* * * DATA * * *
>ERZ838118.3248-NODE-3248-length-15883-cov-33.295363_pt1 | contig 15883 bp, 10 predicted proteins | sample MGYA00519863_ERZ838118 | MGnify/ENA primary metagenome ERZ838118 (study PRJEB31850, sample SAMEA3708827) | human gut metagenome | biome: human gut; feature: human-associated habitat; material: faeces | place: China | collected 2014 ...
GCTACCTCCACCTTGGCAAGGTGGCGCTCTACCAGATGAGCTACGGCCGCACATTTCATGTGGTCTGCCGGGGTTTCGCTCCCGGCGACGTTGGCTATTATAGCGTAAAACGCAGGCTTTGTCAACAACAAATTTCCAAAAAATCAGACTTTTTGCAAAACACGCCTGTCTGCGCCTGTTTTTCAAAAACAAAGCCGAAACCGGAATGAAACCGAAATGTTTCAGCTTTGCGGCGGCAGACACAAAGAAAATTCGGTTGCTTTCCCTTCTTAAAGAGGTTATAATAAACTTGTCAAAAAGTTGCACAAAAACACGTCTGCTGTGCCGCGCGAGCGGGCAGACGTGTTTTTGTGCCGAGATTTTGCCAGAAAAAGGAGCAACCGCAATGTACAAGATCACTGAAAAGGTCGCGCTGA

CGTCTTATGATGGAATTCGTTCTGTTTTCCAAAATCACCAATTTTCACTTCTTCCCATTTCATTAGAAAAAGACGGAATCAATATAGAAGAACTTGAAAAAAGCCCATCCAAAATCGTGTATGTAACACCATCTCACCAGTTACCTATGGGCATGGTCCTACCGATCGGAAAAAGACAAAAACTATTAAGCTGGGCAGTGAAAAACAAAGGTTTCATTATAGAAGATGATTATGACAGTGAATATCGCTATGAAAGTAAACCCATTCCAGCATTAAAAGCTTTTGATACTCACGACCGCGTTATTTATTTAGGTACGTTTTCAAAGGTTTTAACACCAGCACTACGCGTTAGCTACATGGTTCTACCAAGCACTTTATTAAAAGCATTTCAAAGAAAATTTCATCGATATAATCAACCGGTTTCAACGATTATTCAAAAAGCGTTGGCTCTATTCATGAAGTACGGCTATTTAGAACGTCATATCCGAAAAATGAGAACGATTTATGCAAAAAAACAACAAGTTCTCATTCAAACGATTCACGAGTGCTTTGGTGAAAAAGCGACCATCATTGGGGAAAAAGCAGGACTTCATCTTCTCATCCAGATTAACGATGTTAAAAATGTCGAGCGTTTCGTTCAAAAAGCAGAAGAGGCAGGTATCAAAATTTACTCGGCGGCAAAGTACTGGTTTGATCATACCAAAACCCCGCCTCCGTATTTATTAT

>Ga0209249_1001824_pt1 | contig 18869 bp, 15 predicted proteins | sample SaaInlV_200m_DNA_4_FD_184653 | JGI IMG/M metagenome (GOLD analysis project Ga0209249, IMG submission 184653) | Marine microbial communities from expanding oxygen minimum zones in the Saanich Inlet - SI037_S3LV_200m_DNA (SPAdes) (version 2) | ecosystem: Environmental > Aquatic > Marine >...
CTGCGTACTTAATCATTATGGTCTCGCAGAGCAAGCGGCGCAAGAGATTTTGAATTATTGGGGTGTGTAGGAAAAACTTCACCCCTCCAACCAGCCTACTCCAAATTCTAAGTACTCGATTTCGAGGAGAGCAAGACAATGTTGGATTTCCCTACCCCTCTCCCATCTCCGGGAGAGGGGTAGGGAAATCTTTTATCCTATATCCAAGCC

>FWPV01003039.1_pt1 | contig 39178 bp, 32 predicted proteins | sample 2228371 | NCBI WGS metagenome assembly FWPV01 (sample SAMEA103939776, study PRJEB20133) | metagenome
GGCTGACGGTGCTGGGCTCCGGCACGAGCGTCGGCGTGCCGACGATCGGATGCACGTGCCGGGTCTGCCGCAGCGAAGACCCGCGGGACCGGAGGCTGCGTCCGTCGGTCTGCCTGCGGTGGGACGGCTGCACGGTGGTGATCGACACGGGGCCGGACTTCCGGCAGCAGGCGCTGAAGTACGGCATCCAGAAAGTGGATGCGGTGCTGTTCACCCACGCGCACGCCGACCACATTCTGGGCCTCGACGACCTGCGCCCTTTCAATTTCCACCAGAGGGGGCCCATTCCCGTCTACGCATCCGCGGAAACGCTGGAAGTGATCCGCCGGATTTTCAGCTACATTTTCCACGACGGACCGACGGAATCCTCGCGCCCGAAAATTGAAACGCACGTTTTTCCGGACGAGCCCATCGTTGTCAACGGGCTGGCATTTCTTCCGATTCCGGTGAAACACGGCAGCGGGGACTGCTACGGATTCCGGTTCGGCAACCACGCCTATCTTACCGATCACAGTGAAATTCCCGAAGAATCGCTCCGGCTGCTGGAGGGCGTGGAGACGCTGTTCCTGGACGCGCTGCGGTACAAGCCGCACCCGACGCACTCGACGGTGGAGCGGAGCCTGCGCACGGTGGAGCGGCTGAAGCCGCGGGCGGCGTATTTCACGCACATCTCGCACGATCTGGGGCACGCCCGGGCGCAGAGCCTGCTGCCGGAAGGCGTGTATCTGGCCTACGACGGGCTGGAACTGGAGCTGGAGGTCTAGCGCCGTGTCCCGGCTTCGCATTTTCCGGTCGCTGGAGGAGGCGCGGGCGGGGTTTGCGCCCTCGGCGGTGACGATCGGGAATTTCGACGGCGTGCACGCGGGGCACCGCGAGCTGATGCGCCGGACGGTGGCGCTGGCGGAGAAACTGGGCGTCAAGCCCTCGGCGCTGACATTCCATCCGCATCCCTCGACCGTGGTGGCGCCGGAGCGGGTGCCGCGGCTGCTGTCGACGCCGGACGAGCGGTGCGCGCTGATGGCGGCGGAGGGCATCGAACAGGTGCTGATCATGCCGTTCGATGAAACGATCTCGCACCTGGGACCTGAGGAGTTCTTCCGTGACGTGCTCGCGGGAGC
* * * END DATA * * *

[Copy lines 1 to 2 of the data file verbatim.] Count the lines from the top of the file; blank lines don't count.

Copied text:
>ERZ838118.3248-NODE-3248-length-15883-cov-33.295363_pt1 | contig 15883 bp, 10 predicted proteins | sample MGYA00519863_ERZ838118 | MGnify/ENA primary metagenome ERZ838118 (study PRJEB31850, sample SAMEA3708827) | human gut metagenome | biome: human gut; feature: human-associated habitat; material: faeces | place: China | collected 2014 ...
GCTACCTCCACCTTGGCAAGGTGGCGCTCTACCAGATGAGCTACGGCCGCACATTTCATGTGGTCTGCCGGGGTTTCGCTCCCGGCGACGTTGGCTATTATAGCGTAAAACGCAGGCTTTGTCAACAACAAATTTCCAAAAAATCAGACTTTTTGCAAAACACGCCTGTCTGCGCCTGTTTTTCAAAAACAAAGCCGAAACCGGAATGAAACCGAAATGTTTCAGCTTTGCGGCGGCAGACACAAAGAAAATTCGGTTGCTTTCCCTTCTTAAAGAGGTTATAATAAACTTGTCAAAAAGTTGCACAAAAACACGTCTGCTGTGCCGCGCGAGCGGGCAGACGTGTTTTTGTGCCGAGATTTTGCCAGAAAAAGGAGCAACCGCAATGTACAAGATCACTGAAAAGGTCGCGCTGA